We've just learned that Andrew Kratzat, bassist with the Hot Club of Detroit, and his fiancée Alicia, a violinist, were badly injured in a car accident on August 16 near Ann Arbor, Mich. His bandmates posted a message to Kratzat's many fans on the Hot Club of Detroit website.
Phil Woods called Pepper Adams (1930-86) "bebop down to his socks." Freddie Hubbard said he had a tone like "sawing logs." His nickname was "The Knife." Pepper Adams carved out a strong, edgy sound on the baritone sax — centered, fast, accurate, swinging. At the time, Gerry Mulligan was playing it cool on the big horn, but Pepper Adams played hot.
After leaving Detroit for New York, Adams became a charter member of the Thad Jones/Mel Lewis Orchestra at the Village Vanguard. Gary Smulyan followed Adams in the baritone chair of the successor to Thad-and-Mel — the Mel Lewis Jazz Orchestra. Smulyan had played in the Woody Herman Orchestra, and has gone on to record with strings. His latest album is High Noon: The Jazz Soul of Frankie Laine. Smulyan is full of ideas, like this Hot Pepper tribute to Adams with the keeper of the bebop flame, Detroit's Barry Harris, on piano. Harris plays a solo introduction to "Quiet Lady"; Adams' twist was to call that sweet waltz "Quiet! Lady."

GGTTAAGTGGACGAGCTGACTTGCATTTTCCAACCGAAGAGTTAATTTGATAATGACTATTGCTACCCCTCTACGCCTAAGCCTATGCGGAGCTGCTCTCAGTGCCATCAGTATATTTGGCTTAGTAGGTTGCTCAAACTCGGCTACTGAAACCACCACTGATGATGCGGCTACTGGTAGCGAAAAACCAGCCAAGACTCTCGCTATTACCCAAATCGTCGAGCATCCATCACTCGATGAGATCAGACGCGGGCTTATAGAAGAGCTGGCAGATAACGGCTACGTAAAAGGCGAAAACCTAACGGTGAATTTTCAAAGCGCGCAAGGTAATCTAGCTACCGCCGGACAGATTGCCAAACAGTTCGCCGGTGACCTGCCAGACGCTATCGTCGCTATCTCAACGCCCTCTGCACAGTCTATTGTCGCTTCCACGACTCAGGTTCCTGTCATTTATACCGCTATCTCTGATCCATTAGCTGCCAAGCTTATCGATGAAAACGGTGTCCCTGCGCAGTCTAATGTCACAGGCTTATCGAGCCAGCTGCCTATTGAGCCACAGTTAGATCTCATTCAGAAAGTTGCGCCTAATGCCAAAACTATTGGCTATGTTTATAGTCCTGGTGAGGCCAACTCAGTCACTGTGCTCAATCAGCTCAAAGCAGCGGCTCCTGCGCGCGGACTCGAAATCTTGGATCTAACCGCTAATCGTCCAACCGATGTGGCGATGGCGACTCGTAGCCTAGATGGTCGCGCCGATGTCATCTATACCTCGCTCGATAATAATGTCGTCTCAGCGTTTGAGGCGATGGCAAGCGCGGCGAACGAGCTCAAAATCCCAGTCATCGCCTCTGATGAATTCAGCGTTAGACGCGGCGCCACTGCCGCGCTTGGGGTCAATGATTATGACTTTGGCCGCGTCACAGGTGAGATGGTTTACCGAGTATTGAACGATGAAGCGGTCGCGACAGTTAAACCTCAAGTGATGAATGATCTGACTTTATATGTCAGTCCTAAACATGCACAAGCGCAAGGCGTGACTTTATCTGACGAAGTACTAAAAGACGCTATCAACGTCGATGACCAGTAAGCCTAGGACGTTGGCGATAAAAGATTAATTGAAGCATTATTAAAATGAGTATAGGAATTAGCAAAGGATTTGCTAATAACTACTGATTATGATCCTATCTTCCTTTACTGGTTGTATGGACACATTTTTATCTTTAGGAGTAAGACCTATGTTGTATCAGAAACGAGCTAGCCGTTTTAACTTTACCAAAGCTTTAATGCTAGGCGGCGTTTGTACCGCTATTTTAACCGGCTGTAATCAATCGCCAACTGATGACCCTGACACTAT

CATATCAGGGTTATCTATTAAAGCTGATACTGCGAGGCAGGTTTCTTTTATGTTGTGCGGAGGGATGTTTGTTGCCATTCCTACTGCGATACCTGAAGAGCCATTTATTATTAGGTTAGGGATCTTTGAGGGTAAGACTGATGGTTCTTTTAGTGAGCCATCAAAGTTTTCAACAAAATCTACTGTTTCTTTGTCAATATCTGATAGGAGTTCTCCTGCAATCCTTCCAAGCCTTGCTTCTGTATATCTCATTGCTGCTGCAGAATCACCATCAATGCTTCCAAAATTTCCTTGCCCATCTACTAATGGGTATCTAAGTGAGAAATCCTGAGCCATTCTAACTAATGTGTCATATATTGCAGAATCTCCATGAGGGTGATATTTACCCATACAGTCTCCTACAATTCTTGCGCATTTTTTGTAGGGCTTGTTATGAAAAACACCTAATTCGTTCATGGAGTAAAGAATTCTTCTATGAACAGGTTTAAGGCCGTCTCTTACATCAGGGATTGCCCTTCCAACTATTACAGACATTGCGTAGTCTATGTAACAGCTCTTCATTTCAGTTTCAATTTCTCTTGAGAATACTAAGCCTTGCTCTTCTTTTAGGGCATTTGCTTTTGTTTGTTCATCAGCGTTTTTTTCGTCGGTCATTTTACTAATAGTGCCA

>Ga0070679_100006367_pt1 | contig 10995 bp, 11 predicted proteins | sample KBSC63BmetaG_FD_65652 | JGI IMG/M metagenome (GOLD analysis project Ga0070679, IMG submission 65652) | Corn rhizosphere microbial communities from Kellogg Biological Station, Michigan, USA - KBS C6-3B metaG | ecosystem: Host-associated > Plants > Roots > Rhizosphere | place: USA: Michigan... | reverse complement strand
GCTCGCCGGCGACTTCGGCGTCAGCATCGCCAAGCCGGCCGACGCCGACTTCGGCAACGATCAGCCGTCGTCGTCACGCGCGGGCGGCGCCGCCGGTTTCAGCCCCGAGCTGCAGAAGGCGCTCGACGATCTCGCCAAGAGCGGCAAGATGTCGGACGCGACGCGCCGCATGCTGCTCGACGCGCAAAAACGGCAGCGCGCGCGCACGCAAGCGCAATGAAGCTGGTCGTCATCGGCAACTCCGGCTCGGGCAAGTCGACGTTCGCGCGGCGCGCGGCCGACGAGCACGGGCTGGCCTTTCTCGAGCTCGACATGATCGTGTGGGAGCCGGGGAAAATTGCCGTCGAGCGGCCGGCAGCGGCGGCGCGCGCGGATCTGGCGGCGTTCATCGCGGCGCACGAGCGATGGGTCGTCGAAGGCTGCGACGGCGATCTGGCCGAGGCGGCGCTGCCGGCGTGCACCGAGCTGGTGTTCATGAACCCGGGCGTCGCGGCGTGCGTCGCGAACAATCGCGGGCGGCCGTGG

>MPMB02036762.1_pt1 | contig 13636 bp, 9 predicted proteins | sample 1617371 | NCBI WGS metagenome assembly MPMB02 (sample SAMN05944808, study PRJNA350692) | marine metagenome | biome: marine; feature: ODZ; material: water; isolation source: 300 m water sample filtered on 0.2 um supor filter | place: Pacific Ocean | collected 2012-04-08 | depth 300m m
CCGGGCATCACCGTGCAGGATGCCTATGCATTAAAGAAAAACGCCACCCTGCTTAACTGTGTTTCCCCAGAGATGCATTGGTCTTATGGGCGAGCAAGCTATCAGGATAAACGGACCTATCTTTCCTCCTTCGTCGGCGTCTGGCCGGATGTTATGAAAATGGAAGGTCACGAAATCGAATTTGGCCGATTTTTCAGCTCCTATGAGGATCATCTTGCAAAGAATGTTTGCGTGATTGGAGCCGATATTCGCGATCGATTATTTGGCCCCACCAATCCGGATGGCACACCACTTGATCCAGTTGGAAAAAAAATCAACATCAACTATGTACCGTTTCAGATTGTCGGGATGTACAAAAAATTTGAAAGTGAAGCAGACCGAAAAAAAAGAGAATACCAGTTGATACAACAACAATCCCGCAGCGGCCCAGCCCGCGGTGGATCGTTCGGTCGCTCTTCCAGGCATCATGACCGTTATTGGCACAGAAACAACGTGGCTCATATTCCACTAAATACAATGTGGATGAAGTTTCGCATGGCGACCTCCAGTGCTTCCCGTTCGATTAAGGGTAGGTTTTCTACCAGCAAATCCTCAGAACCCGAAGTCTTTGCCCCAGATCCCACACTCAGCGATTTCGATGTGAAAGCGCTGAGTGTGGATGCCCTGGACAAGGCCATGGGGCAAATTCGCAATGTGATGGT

Note the riverboat that goes by the Waterfront Stage here in Detroit. It blows its whistle and Smulyan blows back, in measure five of "My Shining Hour."
Personnel: Gary Smulyan, baritone sax; Barry Harris, piano; David Wong, bass; Rodney Green, drums.
After Hot Pepper comes the Hot Club of Detroit. Evan Perri organized this Django Reinhardt-inspired group at Wayne State University in 2003. Four of the five players still live in Detroit. They think of themselves not as a gypsy swing band, but as a jazz band, open to many sounds. The Hot Club records on Detroit's Mack Avenue label, and spends a lot of time on the road. Check its schedule; it's getting around.
Personnel: Evan Perri, lead guitar; Paul Brady, rhythm guitar; Carl Cafagna, saxophones; Julian Labro, accordion, melodica; Andrew Kratzat, bass.
Thanks to artistic and executive director Terri Pontremoli of the Detroit Jazz Fest. Recording by Mark Konopka, Metro Mobile Recording. Surround Sound remix by Duke Markos for JazzSet. Guest producer Sally Placksin.